Super sub Moussa Dembele might have caught the headlines after Lyon’s unlikely 3-1 victory over Manchester City in Saturday’s Champions League quarter-final, but it was Houssem Aouar who was the grand architect of what was one of the greatest nights in the history of the Rhone club.
On an evening upon which OL did not have a single failure, the classy midfielder showed the breadth to his game that has often been overlooked for his silkier offensive attributes. The 22-year-old showed industry and grit, but his technical ease on the ball would have had City boss Pep Guardiola purring.
Even Premier League Player of the Season Kevin De Bruyne was left sufficiently wowed to have taken note of his opponent, despite admitting that he does not watch much Ligue 1 football.
Aouar’s performance against City has been hailed as the long-awaited “take off” in his career in his homeland, yet his numbers throughout Lyon’s Champions League campaign of this year and last stack up well.
Since the beginning of the 2018-19 season, he has seven Champions League assists, putting him in elite company: only PSG’s Kylian Mbappe (10) and City’s Riyad Mahrez (eight) have more.
The more difficult the challenge, the better he adapts.Armand Garrido
But it was the stage that this colossus of a performance was achieved that was most impressive, and it was reward for the additional focus he has been giving his game.
“Houssem realised that he needed to work a little more from day to day because a career can pass you by very quick,” Lyon sporting director Juninho, a brilliantly talented playmaker in his day, though one that never graced the final four of a Champions League, said after the game.
“It’s day-to-day work that wins games. I hope that will follow him throughout his professional life.”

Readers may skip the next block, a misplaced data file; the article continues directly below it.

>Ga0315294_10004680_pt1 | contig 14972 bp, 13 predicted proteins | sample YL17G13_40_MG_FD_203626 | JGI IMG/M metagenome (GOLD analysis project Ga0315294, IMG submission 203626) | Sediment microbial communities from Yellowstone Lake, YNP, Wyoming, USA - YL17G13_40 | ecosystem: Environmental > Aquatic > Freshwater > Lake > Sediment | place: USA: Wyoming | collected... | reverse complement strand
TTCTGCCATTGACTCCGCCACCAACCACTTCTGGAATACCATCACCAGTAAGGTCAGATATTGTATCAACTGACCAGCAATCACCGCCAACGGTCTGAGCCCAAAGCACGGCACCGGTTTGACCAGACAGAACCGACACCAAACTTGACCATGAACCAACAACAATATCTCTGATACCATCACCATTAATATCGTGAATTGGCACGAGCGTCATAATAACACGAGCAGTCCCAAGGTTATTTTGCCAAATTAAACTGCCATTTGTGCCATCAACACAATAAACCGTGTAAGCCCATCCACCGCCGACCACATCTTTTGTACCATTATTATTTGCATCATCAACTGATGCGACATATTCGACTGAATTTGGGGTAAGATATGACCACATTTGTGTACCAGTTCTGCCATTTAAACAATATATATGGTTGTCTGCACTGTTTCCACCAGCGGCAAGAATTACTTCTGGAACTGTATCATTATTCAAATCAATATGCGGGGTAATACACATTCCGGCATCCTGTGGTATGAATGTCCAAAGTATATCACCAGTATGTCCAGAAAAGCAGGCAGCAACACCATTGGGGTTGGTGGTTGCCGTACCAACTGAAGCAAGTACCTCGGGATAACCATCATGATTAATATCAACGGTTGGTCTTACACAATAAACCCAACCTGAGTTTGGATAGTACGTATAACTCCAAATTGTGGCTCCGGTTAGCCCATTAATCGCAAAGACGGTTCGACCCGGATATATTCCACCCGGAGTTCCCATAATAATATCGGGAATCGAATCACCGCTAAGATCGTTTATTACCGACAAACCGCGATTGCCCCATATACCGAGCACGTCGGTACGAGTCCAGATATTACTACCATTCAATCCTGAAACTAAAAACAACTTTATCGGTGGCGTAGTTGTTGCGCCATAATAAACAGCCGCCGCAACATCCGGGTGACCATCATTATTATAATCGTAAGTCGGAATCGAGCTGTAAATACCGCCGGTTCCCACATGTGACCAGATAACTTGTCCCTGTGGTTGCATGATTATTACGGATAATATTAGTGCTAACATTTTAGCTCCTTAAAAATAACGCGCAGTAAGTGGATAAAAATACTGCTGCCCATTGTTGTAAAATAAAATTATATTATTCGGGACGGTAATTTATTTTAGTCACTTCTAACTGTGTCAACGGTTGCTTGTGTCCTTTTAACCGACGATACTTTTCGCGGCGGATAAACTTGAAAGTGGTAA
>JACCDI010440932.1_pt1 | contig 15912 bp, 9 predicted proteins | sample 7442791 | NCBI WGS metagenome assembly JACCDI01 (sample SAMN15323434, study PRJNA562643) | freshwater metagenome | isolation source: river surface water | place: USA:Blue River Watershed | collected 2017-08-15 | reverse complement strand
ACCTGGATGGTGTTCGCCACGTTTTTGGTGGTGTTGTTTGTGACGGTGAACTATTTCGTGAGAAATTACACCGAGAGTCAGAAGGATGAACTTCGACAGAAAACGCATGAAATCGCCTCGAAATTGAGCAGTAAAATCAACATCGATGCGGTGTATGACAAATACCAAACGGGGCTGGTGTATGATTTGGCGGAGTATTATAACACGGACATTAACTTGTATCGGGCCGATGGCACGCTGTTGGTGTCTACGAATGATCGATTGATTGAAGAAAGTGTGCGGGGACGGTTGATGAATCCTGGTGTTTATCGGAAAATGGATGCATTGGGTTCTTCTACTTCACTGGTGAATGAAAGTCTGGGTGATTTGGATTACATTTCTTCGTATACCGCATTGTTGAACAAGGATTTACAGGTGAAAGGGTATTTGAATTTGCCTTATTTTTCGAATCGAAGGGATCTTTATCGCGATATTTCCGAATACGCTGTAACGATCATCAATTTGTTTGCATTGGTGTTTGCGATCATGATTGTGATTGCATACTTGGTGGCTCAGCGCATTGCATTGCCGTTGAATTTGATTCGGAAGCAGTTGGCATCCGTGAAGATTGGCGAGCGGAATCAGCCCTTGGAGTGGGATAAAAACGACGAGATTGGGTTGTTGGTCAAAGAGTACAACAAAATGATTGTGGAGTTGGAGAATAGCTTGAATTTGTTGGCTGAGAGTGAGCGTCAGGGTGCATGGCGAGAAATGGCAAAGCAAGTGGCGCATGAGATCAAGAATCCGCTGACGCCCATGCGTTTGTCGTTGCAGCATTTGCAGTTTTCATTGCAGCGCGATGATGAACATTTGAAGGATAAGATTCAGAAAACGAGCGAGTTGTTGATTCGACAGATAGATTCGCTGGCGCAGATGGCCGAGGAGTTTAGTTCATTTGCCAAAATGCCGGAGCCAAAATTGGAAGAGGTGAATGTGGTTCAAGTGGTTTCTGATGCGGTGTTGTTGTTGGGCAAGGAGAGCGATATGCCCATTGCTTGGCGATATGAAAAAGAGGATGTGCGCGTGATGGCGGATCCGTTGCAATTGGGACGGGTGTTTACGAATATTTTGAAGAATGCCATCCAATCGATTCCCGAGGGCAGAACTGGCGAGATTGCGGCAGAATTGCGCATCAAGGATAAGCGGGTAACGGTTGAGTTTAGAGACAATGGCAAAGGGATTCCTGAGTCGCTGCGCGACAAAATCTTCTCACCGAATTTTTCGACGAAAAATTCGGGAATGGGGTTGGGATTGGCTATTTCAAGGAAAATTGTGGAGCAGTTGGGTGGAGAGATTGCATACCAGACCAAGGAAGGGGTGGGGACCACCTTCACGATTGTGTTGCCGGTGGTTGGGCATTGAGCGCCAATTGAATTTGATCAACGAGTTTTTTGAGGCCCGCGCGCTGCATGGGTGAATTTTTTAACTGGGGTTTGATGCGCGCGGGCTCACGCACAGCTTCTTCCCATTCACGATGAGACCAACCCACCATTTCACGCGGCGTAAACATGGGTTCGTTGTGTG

In league play, his numbers have been rather pedestrian, with three goals and three assists in 25 outings.
Indeed, his tendency to rise to the big occasion is highlighted by his Football Critic average rating in Ligue 1 of 6.8 rising to an impressive 7.4 in the Champions League, but his former Under-17 coach Armand Garrido has an explanation.
“The more difficult the challenge, the better he adapts,” he told AFP. “It’s not a question of being inconsistent when he plays, but in the easy matches he can go easy. We know that in the big matches we can count on him because of potential is so huge.”
And few matches are bigger than the one he will experience on Wednesday when OL meet Bayern Munich for a place in the Champions League final.
His hometown club know, however, that they may not have long to enjoy his talents. Even if Aouar has refused to discuss his future, he is expected to be a big protagonist in the summer transfer window, and his performance last weekend has only enhanced already existing links with a switch to the Etihad Stadium, a venue where he would surely fit in neatly.
His poise in possession is certainly seductive, his ability to wriggle out of improbable spaces akin to that of his idol Zinedine Zidane.
Of Ligue 1 players who typically play centrally, only team-mate Jeff Reine-Adelaide averages more dribbles per game. Additionally, he ranks in the Top 20 players for final third passes completed per 90 minutes (fifth among central midfielders), doing so with a completion accuracy of 86% overall – better than all but four players above him in that statistic.
Defensively, he does not shirk his responsibilities. Against City, he competed in 19 duels – four more than anyone else on the pitch – while in the league he was an effective defensive presence, winning more than 50% of such battles and 57% of his aerial duels.
“This isn’t a job interview,” Aouar told the press before last weekend’s clash, though he acknowledged that it was “flattering” to see his name associated with City.
His all-action display has served only to strengthen those links, but his name continues to be cited also with reference to Juventus, another team to have suffered at his velvety feet in recent weeks.
While his lack of consistency may have some doubting his capacity to survive at such teams, where ‘world class’ is expected on a weekly basis, it is easy to forget that Aouar turned 22 on the final day of June. With 136 top team appearances since his debut against AZ in February 2017, it is easy to forget he is still a young man.
Game number 137 may be one of his last in OL’s white, but it is sure to be the biggest. If Aouar loves a challenge, they come no bigger than Bayern, and though he will not admit it, he must know that another big display may be all the convincing that Guardiola needs to finally make his move.